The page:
ADC Clock Polarity vs. Start-Up Time

High speed analog-to-digital converters (ADCs) are by definition devices that sample an analog signal and, as such, must have sample clock inputs. Some system designers that utilize ADCs have observed a slower than expected startup from the time the sample clock is initially applied. Surprisingly, the cause of this delay has often been the wrong start-up polarity of the externally applied ADC sample clock.

Many high speed ADCs have sample clock inputs that have the following characteristics:

  • Differential
  • Internally biased to a set input common-mode voltage (VCM)
  • Designed for ac coupling to the clock source

This discussion applies to converters having clock buffers that have these properties.

Differential ADC clock input buffers often have a designed in toggle threshold offset. If there were no such offset, the toggle threshold would occur at 0V differential. In the case where a clock buffer with no offset were undriven and ac-coupled, the clock inputs (CLK+ and CLK–) would each be pulled internally to the common-mode voltage. In this case the dc voltage on CLK+ and the voltage on CLK– would be the same, which means that the differential voltage equals 0V.

In an ideal world with no signal on the inputs, the clock buffer would not toggle. In reality there is always at least some noise in electronic systems. In this hypothetical case where the input toggle threshold is 0V, any noise on the inputs will cross the toggle threshold of the clock buffer and cause inadvertent toggling.

When sufficient input toggle threshold offset is designed into the clock buffer, the same conditions will not cause toggling. As such, designing in an offset to the toggle threshold voltage of ac-coupled differential clock buffers is beneficial and for this reason, clock buffers often include a toggle threshold offset.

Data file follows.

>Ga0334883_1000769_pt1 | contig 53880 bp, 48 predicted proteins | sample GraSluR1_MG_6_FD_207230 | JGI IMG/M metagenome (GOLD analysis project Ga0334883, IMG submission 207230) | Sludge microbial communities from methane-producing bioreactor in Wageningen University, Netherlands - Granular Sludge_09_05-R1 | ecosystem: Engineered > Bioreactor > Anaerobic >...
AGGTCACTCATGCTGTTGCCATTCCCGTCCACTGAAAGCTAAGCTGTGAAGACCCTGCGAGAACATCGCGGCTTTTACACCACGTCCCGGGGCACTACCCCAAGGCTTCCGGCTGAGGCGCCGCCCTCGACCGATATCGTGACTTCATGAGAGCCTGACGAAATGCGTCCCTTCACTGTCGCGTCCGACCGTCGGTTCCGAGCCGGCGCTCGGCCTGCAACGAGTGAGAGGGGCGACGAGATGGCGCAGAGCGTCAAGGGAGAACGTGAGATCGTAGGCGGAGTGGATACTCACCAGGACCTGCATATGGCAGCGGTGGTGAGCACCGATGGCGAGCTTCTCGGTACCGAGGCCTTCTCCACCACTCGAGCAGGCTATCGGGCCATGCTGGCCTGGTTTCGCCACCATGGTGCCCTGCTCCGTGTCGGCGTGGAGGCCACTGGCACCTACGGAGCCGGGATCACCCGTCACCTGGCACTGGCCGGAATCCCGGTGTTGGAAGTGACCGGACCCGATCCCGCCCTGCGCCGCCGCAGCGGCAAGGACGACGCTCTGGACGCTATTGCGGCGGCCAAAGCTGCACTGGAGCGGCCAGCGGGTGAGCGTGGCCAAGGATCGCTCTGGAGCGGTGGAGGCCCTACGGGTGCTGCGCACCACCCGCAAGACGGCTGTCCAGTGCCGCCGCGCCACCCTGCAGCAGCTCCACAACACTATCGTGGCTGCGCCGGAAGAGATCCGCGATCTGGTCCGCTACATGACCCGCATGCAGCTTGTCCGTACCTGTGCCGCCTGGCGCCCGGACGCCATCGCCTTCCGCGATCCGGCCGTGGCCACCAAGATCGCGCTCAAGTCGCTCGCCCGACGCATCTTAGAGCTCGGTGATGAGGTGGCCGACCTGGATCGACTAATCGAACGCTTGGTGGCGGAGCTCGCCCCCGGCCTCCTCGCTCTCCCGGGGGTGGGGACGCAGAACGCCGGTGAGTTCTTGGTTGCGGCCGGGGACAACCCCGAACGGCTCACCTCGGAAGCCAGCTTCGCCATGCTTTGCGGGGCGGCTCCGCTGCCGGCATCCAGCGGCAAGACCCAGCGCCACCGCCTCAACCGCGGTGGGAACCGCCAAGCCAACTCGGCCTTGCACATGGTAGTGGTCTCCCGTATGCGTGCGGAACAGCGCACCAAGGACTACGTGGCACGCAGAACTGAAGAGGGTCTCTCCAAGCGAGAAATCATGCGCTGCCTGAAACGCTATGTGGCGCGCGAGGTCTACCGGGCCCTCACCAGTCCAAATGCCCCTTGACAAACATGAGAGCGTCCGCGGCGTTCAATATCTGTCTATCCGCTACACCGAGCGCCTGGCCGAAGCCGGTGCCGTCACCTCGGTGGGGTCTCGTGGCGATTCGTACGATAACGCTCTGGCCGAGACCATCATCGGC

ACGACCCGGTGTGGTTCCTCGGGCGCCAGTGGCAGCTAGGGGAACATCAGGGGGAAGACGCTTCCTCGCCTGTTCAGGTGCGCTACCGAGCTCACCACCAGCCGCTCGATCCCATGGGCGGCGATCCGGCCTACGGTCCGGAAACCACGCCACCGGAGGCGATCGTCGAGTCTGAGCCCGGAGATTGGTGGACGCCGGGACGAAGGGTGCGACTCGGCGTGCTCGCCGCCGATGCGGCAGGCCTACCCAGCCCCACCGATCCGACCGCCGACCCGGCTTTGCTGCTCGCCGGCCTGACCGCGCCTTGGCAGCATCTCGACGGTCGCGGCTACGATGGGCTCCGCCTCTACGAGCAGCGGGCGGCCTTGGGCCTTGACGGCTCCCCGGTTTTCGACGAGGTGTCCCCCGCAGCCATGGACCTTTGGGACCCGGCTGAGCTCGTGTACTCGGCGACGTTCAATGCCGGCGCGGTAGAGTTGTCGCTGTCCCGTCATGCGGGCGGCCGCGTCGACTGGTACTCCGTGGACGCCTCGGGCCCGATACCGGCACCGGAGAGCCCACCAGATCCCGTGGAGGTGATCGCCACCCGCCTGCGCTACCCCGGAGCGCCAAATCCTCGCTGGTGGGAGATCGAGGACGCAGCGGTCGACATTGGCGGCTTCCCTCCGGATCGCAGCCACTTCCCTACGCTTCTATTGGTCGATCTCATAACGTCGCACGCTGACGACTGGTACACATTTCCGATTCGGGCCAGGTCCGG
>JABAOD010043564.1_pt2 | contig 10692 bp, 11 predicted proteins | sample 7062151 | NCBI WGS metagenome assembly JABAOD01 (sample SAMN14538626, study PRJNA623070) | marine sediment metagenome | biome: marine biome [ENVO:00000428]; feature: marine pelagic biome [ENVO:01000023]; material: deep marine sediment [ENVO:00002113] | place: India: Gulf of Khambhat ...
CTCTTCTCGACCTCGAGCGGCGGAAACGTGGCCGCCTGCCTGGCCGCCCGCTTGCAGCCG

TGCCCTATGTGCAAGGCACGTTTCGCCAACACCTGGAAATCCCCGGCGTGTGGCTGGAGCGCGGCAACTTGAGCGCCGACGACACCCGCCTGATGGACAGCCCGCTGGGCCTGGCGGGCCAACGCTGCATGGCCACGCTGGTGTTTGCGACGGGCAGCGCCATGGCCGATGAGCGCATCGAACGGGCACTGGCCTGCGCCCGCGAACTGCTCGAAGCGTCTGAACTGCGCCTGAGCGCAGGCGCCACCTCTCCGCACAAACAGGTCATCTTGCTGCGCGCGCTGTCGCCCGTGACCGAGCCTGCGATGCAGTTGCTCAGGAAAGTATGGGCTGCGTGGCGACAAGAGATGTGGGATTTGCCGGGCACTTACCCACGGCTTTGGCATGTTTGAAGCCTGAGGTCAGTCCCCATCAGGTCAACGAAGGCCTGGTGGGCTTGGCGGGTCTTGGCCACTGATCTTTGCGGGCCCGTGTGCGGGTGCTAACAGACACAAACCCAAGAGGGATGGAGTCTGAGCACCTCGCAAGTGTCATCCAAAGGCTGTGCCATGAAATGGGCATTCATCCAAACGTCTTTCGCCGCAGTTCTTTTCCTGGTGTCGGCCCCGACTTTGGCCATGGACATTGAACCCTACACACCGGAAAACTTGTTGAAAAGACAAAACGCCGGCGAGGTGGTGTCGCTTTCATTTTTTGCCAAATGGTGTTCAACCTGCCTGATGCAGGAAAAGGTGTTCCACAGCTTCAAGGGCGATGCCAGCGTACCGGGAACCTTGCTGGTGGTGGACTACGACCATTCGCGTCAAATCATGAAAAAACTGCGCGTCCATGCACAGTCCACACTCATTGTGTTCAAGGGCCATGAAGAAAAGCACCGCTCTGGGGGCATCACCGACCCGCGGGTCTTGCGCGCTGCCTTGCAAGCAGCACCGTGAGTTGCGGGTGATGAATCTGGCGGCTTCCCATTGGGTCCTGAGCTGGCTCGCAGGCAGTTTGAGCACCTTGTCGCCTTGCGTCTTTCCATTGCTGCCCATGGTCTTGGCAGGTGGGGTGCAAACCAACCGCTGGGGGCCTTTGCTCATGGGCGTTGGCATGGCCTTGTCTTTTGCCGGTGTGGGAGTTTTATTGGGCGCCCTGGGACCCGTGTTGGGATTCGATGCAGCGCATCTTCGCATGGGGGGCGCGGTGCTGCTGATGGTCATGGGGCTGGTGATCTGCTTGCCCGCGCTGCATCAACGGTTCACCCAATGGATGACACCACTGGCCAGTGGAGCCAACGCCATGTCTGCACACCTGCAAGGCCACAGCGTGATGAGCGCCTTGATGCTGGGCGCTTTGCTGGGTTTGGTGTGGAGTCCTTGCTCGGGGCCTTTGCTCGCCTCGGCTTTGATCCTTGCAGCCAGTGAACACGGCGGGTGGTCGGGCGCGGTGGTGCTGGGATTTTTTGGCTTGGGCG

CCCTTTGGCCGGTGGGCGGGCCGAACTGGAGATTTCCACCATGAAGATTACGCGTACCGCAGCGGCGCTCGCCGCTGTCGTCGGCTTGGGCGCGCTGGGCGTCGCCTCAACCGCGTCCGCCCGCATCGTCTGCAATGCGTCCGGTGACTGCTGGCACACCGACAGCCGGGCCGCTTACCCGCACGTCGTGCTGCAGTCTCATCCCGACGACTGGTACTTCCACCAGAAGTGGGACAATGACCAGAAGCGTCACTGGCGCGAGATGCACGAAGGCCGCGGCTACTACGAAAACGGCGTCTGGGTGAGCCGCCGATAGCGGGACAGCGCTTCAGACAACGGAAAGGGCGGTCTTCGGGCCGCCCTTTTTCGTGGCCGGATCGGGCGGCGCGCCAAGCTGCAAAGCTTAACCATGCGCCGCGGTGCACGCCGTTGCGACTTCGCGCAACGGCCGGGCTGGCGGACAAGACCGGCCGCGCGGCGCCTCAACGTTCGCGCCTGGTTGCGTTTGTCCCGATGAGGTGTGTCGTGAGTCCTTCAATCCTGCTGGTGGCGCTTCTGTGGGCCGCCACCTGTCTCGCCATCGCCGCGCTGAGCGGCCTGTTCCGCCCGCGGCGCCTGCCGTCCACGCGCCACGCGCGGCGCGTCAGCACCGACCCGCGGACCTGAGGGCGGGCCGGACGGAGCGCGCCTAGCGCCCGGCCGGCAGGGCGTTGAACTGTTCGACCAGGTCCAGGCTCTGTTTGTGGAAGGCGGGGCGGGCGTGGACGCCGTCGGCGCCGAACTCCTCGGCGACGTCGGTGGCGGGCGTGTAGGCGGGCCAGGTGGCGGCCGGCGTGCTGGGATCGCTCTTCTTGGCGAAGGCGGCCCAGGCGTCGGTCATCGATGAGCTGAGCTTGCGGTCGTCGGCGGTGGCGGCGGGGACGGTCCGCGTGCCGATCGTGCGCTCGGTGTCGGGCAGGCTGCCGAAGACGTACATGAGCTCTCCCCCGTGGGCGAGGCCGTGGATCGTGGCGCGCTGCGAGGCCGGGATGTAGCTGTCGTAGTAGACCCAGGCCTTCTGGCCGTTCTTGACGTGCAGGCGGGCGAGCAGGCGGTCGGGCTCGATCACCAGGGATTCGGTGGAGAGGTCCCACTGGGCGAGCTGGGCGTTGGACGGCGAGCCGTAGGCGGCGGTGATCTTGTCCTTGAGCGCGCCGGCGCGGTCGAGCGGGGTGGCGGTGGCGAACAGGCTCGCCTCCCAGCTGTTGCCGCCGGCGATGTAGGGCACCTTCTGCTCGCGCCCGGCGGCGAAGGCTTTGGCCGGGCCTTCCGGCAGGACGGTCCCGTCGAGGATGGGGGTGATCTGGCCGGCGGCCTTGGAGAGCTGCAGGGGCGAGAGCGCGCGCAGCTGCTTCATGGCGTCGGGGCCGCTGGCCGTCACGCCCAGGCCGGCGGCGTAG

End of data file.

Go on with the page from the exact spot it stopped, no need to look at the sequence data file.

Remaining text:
With no clock applied, CLK+ and CLK– will each be pulled to the same VCM by the internal biasing circuit in the clock buffer. When the clock is initially applied, the clock edges on CLK+ and CLK– will swing positively and negatively, or negatively and positively away from the previously established VCM. In Figure 1, VCM = 0.9V.

Figure 1 shows the clock being applied after it has been inactive (either when first bringing up the system, or after the clock driver has been inactive for a period of time). In this case, CLK+ swings positive on the first edge and CLK– swings negative. With a positive offset added to the input toggle threshold, this clock signal will toggle the clock buffer on its first edge, as shown in Figure 1. The clock input buffer will produce a clock right away

Figure 1. Startup with CLK+ swinging positive on the first edge and CLK– swinging negative.

If perchance the clock was started with the opposite polarity, CLK– swings positive on the first edge and CLK+ swings negative. With the same positive offset added to the input toggle threshold, this clock signal will not toggle the clock buffer on its first edge and subsequent edges until the waveform is pulled toward steady state, and crosses the toggle threshold over time, as shown in Figure 2.

Figure 2. Startup with CLK+ swinging negative on the first edge and CLK– swinging positive.

As can be seen, the polarity of the initial start-up clock makes a difference in toggling a clock buffer with input threshold offset. In one case (CLK+ initially rising in this example) the clock buffer will ideally start toggling immediately when the clock is first applied. With the opposite polarity (CLK+ initially falling in this example), the clock buffer will not start toggling immediately when the clock is first applied.

If you are seeing an unexpected delay in ADC startup, try reversing the clock start-up polarity. This could make a difference in your start-up time.

Doug Ito

Doug Ito

Doug Itoは、アナログ・デバイセズの高速ADCチーム(カリフォルニア州サンディエゴ)に所属するアプリケーション・エンジニアです。EngineerZone®のHigh Speed ADCSupport Communityのメンバーも務めています。サンディエゴ州立大学で電気工学の学士号を取得しています。